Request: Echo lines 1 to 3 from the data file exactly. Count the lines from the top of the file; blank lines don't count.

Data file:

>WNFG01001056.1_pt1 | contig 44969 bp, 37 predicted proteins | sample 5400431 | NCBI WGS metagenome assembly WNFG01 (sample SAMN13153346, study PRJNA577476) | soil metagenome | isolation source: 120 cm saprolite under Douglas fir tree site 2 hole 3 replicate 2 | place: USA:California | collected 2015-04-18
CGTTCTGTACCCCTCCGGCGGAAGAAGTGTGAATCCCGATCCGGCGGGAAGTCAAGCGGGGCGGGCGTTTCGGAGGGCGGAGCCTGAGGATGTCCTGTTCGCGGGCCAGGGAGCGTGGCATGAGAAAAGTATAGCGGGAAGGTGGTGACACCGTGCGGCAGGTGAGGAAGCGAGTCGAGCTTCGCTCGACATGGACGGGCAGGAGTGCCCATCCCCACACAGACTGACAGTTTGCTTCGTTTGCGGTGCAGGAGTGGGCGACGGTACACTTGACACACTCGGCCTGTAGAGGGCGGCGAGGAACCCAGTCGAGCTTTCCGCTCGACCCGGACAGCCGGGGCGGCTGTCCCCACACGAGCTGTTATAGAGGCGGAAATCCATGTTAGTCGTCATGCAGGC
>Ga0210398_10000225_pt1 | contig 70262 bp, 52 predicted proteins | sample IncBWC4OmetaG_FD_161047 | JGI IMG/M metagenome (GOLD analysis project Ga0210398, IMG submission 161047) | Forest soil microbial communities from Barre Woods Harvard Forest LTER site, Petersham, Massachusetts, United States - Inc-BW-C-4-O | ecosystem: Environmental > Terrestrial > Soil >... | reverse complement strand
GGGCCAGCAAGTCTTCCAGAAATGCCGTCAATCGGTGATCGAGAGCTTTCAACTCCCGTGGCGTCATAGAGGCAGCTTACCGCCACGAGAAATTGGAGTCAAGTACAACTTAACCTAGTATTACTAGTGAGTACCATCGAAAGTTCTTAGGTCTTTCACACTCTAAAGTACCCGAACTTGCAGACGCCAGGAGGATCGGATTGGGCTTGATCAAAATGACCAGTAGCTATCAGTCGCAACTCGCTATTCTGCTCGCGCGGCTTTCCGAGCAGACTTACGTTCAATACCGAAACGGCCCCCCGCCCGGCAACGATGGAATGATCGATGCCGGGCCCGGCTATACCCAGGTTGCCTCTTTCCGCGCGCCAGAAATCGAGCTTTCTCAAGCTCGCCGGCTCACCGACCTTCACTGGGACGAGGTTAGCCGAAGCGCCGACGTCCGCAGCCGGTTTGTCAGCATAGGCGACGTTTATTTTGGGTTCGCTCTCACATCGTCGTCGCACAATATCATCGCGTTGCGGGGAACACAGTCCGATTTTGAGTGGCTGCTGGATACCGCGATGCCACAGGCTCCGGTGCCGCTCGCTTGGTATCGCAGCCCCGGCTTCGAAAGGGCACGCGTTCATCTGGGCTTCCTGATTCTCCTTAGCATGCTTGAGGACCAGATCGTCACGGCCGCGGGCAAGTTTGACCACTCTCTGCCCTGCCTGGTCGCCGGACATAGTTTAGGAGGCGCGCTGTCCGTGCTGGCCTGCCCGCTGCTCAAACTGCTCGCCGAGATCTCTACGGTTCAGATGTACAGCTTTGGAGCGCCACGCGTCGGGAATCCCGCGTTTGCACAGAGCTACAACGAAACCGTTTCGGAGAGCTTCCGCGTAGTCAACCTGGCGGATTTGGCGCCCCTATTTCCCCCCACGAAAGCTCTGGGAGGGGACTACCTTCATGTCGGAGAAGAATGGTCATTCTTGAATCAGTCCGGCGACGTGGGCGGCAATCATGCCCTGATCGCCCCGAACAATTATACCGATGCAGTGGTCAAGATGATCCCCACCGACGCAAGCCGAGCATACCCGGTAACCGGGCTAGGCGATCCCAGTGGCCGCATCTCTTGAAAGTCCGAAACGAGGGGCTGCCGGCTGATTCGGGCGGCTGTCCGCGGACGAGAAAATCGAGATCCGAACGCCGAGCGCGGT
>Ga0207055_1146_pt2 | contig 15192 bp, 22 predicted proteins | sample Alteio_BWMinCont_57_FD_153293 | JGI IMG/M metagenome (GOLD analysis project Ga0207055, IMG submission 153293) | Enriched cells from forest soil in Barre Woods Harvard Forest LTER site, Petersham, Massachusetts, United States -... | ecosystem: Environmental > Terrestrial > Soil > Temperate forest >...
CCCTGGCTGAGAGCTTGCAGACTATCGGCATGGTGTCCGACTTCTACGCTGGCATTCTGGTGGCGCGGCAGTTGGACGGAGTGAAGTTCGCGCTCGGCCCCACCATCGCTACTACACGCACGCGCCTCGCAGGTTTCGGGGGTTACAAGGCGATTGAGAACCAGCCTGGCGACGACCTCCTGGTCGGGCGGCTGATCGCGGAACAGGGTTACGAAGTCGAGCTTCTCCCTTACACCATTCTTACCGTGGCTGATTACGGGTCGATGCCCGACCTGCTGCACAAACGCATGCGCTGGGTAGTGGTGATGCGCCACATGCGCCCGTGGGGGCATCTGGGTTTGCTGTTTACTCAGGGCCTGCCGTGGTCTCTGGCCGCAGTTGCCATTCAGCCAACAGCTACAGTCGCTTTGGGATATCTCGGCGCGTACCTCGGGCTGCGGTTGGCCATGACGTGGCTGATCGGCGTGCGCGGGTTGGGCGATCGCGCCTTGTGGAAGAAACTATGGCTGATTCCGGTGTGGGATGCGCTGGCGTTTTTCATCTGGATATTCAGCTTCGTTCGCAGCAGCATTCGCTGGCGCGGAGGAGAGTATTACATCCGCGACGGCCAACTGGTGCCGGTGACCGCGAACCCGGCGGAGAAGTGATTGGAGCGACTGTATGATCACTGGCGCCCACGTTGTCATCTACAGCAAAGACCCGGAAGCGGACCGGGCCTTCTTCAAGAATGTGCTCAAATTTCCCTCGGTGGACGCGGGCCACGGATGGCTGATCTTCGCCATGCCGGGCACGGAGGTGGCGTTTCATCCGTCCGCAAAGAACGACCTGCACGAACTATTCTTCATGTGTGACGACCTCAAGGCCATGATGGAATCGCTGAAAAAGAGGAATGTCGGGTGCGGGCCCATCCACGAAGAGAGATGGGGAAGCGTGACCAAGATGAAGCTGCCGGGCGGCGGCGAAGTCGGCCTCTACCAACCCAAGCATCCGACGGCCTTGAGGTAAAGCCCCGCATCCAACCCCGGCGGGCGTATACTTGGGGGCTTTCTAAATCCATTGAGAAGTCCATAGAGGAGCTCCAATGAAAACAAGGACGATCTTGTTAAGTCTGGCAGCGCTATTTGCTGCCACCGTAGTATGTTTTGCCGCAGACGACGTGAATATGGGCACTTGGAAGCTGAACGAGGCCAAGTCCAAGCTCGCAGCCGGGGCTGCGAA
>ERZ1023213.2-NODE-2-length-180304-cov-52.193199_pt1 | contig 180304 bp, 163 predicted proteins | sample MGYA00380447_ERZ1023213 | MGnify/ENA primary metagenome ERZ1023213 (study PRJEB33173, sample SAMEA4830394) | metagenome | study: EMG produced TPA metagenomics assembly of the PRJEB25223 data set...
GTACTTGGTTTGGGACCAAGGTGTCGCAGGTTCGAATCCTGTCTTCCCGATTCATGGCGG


>WNFG01001056.1_pt1 | contig 44969 bp, 37 predicted proteins | sample 5400431 | NCBI WGS metagenome assembly WNFG01 (sample SAMN13153346, study PRJNA577476) | soil metagenome | isolation source: 120 cm saprolite under Douglas fir tree site 2 hole 3 replicate 2 | place: USA:California | collected 2015-04-18
CGTTCTGTACCCCTCCGGCGGAAGAAGTGTGAATCCCGATCCGGCGGGAAGTCAAGCGGGGCGGGCGTTTCGGAGGGCGGAGCCTGAGGATGTCCTGTTCGCGGGCCAGGGAGCGTGGCATGAGAAAAGTATAGCGGGAAGGTGGTGACACCGTGCGGCAGGTGAGGAAGCGAGTCGAGCTTCGCTCGACATGGACGGGCAGGAGTGCCCATCCCCACACAGACTGACAGTTTGCTTCGTTTGCGGTGCAGGAGTGGGCGACGGTACACTTGACACACTCGGCCTGTAGAGGGCGGCGAGGAACCCAGTCGAGCTTTCCGCTCGACCCGGACAGCCGGGGCGGCTGTCCCCACACGAGCTGTTATAGAGGCGGAAATCCATGTTAGTCGTCATGCAGGC
>Ga0210398_10000225_pt1 | contig 70262 bp, 52 predicted proteins | sample IncBWC4OmetaG_FD_161047 | JGI IMG/M metagenome (GOLD analysis project Ga0210398, IMG submission 161047) | Forest soil microbial communities from Barre Woods Harvard Forest LTER site, Petersham, Massachusetts, United States - Inc-BW-C-4-O | ecosystem: Environmental > Terrestrial > Soil >... | reverse complement strand